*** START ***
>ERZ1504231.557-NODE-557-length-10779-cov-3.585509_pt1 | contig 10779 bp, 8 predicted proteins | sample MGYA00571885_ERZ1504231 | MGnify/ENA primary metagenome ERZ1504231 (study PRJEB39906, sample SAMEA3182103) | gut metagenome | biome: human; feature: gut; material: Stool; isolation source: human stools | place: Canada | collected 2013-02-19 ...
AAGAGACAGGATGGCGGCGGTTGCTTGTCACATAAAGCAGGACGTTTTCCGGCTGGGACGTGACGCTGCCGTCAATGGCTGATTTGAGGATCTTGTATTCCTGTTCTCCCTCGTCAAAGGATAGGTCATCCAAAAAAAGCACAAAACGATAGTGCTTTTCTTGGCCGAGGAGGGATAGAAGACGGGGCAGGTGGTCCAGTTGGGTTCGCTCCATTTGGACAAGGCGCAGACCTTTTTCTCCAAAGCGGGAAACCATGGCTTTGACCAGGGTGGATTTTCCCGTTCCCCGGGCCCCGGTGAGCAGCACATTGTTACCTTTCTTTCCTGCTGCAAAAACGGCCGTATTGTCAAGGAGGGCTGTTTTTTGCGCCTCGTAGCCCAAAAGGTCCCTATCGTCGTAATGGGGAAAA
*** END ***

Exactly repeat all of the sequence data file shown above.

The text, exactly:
>ERZ1504231.557-NODE-557-length-10779-cov-3.585509_pt1 | contig 10779 bp, 8 predicted proteins | sample MGYA00571885_ERZ1504231 | MGnify/ENA primary metagenome ERZ1504231 (study PRJEB39906, sample SAMEA3182103) | gut metagenome | biome: human; feature: gut; material: Stool; isolation source: human stools | place: Canada | collected 2013-02-19 ...
AAGAGACAGGATGGCGGCGGTTGCTTGTCACATAAAGCAGGACGTTTTCCGGCTGGGACGTGACGCTGCCGTCAATGGCTGATTTGAGGATCTTGTATTCCTGTTCTCCCTCGTCAAAGGATAGGTCATCCAAAAAAAGCACAAAACGATAGTGCTTTTCTTGGCCGAGGAGGGATAGAAGACGGGGCAGGTGGTCCAGTTGGGTTCGCTCCATTTGGACAAGGCGCAGACCTTTTTCTCCAAAGCGGGAAACCATGGCTTTGACCAGGGTGGATTTTCCCGTTCCCCGGGCCCCGGTGAGCAGCACATTGTTACCTTTCTTTCCTGCTGCAAAAACGGCCGTATTGTCAAGGAGGGCTGTTTTTTGCGCCTCGTAGCCCAAAAGGTCCCTATCGTCGTAATGGGGAAAA